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Functional Non-Coding DNA Part I Non-coding genes and non-coding elements of coding genes PowerPoint Presentation
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Functional Non-Coding DNA Part I Non-coding genes and non-coding elements of coding genes

Functional Non-Coding DNA Part I Non-coding genes and non-coding elements of coding genes

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Functional Non-Coding DNA Part I Non-coding genes and non-coding elements of coding genes

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  1. Functional Non-Coding DNAPart INon-coding genes and non-coding elements of coding genes BNFO 602/691 Biological Sequence Analysis Mark Reimers, VIPBG

  2. What Does ‘Functional Non-Coding DNA’ Mean? • DNA whose sequence affects transcripts made from DNA in some way • Could affect transcription levels, splicing or sequestering of RNA • Three main ways to identify functional non-coding elements • Sequence characteristics – favored bases • Genomic conservation • Epigenetic marks and open chromatin • especially outside of genes

  3. Types of Non-Coding Elements • Non-coding RNAs • miRNAs, lncRNAs, etc • Non-coding gene elements • UTRs, splice sites, poly-adenylation sites, splice sites and regulating element, RNA-binding sites • DNA elements outside genes – our main focus • Promoters • Enhancers/Silencers • Insulators

  4. Types of Non-Coding RNA • microRNAs • Silencing RNAs • Small nuclear/nucleolar RNAs • Piwi-Interacting RNAs • Long Non-Coding RNAs • Circular RNAs • Still other RNAs??? • Comprehensive data base at www.ncrna.org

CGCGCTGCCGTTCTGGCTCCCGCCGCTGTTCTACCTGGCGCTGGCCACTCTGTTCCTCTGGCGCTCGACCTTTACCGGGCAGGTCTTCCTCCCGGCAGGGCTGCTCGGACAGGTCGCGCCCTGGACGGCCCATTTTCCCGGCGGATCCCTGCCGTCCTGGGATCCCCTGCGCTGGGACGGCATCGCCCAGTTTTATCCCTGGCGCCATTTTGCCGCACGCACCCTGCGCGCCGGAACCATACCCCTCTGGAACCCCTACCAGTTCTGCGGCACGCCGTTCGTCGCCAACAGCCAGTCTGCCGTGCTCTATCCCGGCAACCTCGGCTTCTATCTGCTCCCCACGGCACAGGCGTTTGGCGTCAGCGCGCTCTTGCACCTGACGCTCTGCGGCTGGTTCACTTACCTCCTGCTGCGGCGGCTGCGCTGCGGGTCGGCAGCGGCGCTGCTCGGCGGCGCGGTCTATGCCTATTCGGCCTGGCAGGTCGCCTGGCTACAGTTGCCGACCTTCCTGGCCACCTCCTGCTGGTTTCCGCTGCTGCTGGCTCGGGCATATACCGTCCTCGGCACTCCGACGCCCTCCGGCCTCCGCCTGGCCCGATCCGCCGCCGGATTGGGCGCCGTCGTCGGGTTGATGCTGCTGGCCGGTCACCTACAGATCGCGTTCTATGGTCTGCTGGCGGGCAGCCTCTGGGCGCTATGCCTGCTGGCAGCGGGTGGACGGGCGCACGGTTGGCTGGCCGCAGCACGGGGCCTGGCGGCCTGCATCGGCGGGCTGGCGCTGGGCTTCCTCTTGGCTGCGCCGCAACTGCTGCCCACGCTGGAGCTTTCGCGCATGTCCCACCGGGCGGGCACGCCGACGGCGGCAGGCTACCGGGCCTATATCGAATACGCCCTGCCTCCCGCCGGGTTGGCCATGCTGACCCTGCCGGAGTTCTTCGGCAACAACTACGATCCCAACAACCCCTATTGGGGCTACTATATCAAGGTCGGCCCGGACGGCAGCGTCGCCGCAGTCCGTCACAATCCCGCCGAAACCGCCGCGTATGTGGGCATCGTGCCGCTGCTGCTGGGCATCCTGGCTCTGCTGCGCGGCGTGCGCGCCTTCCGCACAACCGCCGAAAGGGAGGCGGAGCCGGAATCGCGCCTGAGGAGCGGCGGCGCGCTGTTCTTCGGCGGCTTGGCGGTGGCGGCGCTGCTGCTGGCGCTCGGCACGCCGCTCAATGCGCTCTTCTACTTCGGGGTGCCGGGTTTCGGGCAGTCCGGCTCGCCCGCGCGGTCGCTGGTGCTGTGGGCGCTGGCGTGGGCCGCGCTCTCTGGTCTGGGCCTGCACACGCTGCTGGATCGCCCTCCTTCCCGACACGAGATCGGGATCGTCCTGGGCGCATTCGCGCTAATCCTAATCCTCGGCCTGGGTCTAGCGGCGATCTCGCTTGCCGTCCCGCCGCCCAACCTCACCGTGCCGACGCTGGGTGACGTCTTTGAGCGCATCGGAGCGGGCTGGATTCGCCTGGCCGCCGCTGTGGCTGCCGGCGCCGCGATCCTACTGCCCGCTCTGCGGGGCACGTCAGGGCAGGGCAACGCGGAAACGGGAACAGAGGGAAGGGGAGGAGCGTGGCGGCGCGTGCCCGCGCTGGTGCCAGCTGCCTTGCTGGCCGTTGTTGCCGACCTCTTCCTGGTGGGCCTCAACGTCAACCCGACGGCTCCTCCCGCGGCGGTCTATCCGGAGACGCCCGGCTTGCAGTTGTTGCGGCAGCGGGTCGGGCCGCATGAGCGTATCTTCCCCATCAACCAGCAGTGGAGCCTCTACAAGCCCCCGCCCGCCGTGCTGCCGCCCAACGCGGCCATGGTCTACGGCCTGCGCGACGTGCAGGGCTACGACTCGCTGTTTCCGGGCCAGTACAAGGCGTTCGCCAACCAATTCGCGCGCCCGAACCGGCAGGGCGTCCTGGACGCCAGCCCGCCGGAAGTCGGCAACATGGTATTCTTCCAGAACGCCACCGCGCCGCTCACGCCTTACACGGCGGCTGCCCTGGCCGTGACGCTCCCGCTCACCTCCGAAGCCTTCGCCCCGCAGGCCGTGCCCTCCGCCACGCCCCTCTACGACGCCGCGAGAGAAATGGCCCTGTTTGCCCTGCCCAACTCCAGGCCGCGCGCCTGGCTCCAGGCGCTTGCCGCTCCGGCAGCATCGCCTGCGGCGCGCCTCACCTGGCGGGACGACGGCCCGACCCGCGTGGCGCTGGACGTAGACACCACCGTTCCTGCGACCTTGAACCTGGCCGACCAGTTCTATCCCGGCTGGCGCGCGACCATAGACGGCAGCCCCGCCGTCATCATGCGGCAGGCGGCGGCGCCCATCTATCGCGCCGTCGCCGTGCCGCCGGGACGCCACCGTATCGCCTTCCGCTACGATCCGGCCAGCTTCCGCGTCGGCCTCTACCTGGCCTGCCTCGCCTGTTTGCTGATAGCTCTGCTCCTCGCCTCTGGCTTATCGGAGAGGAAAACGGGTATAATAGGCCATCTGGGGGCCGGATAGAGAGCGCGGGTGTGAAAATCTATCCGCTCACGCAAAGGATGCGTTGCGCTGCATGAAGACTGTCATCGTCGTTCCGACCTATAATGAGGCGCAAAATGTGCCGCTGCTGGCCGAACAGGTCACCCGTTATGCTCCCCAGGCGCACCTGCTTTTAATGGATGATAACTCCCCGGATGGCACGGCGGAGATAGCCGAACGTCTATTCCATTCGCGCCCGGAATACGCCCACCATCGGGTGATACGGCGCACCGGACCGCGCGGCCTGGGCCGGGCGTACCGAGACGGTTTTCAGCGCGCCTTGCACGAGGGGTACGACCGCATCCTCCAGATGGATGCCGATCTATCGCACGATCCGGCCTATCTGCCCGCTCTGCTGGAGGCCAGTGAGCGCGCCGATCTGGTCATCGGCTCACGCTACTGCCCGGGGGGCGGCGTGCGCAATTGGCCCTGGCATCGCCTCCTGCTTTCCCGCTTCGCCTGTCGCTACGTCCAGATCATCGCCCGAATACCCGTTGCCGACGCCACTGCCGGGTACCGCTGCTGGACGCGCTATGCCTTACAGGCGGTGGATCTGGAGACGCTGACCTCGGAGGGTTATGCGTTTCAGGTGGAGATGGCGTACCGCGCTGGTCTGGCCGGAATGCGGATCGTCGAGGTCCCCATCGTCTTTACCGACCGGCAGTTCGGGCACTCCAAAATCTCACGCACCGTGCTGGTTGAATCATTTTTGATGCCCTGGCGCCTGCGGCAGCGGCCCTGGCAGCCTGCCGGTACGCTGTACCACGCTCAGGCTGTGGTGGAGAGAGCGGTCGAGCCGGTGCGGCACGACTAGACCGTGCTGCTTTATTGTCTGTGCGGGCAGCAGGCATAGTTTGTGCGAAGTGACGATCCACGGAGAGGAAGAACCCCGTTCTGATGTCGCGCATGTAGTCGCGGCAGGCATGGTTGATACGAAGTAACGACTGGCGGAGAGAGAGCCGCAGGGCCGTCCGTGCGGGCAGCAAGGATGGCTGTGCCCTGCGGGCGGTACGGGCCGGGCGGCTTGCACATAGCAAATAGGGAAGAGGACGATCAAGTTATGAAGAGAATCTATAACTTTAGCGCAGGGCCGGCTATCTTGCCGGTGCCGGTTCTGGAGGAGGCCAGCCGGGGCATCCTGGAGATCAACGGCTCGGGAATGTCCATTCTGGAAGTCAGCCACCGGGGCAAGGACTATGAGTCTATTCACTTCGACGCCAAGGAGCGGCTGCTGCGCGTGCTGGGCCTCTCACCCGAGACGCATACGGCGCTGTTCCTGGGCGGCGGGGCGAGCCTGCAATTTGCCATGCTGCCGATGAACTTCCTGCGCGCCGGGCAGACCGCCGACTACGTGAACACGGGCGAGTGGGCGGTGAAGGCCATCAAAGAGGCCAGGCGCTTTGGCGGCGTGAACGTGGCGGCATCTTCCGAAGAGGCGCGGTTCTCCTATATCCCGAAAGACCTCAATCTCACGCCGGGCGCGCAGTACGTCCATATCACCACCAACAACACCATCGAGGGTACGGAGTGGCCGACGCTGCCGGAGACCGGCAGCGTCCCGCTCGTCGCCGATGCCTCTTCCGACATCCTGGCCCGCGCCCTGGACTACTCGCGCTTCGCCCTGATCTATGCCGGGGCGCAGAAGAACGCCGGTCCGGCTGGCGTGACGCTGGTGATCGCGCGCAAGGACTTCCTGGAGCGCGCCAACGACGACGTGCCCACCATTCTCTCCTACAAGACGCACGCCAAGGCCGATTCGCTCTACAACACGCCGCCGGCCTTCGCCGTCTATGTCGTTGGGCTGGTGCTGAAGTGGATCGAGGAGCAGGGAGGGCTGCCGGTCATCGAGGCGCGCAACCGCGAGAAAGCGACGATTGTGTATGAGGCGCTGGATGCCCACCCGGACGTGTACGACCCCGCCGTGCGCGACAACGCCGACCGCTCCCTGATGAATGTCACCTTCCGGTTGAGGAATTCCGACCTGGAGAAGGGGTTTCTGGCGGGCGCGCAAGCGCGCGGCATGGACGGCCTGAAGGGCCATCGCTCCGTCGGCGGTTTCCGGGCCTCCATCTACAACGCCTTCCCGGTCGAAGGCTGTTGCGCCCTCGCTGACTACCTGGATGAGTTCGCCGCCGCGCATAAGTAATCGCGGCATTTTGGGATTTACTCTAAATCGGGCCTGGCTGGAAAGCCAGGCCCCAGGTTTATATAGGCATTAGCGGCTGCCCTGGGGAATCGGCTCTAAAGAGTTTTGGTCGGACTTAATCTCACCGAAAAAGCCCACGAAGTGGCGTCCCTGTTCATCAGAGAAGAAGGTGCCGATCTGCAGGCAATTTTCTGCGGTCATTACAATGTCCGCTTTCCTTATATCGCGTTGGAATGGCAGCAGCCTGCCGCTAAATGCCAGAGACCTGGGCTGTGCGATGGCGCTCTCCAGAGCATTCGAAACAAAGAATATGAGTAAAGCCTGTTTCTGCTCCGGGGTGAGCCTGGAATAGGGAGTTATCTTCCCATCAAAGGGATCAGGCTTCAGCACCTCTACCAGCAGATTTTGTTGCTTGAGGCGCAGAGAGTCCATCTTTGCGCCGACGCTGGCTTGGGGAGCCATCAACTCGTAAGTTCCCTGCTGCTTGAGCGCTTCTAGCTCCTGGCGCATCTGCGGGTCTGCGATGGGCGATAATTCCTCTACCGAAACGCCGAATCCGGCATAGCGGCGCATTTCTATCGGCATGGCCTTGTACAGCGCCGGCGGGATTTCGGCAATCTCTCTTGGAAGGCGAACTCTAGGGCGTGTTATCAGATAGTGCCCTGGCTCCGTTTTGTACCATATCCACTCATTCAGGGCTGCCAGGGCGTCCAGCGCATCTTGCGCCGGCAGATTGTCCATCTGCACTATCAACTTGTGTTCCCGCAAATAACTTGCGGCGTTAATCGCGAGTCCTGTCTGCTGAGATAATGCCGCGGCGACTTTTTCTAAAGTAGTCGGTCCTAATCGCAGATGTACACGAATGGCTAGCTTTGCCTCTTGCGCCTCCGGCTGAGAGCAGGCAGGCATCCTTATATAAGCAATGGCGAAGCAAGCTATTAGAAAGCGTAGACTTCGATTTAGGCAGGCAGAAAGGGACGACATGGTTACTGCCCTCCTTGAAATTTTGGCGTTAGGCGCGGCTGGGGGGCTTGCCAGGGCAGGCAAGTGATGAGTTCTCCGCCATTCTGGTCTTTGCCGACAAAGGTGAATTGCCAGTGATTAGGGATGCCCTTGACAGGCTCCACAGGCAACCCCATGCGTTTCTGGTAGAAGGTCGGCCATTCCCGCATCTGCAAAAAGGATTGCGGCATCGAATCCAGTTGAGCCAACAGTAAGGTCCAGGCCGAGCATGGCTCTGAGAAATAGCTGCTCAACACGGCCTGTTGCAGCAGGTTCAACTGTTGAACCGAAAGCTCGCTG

5. Micro-RNAs • Micro-RNAs are small non-coding RNA molecules, about 21–25 nucleotides in length • They are processed from much longer genes, or from introns within mRNA, by several molecular pathways • Micro-RNAs base-pair with complementary sequences within mRNA molecules, often in 3’ or 5’ UTR. • miRNA binding usually results in gene repression either via translational stalling or by triggering mRNA degradation Image by Charles Mallery, U of Miami

  6. Micro-RNAs • The human genome encodes over 1500 miRNAs, which are believed to affect more than half of human genes • miRNAs are abundant in many cell types • Thousands of copies per cell of some miRNAs • Those within gene introns share regulation • miRNAs are well-conserved across vertebrates • No orthologs between plant and animal miRNAs • miRBase is the comprehensive repository of micro-RNAs

  7. Other Short RNAs: siRNA • Small interfering RNAs are double-stranded with an overhang • They are processed by some of the same machinery as miRNAsand have some of the same effects

  8. Other Short RNAs: piRNA • Piwi-Interacting RNAs are longer 26-31 base single-stranded RNAs • PIWI (P-element Induces Wimpy Testis) protein • Over 50,000 sequences known in mouse • They are the largest class of nc-RNA • They seem to play an ancient role in defenseagainst retro-viruses and transposons

  9. Other Short RNAs: snRNAs & snoRNAs • Small nuclear RNAs (snRNAs) are typically ~ 150 bases long, and associate with protein • Many conserved copies of each snRNA gene • U1-U6 snRNAs key parts of splicing machinery • Small nucleolar RNAs (snoRNAs) • Guide chemical modifications of other RNAs • Prader-Willi syndrome results from deletion of region containing 29 copies of SNORD116 on chr 15q11 U6 snRNA

  10. Long Non-Coding RNAs • Many long (>200bp) stretches of genome are transcribed and have epigenetic marks like those of protein-coding genes • Most of these are spliced RNAs with two (or more) exons • GENCODE v15 has 13.5K lncRNA • See also • Derrien et al, Genome Research 2012 • Lee, Science 2012 From Derrien et al Genome Res 2012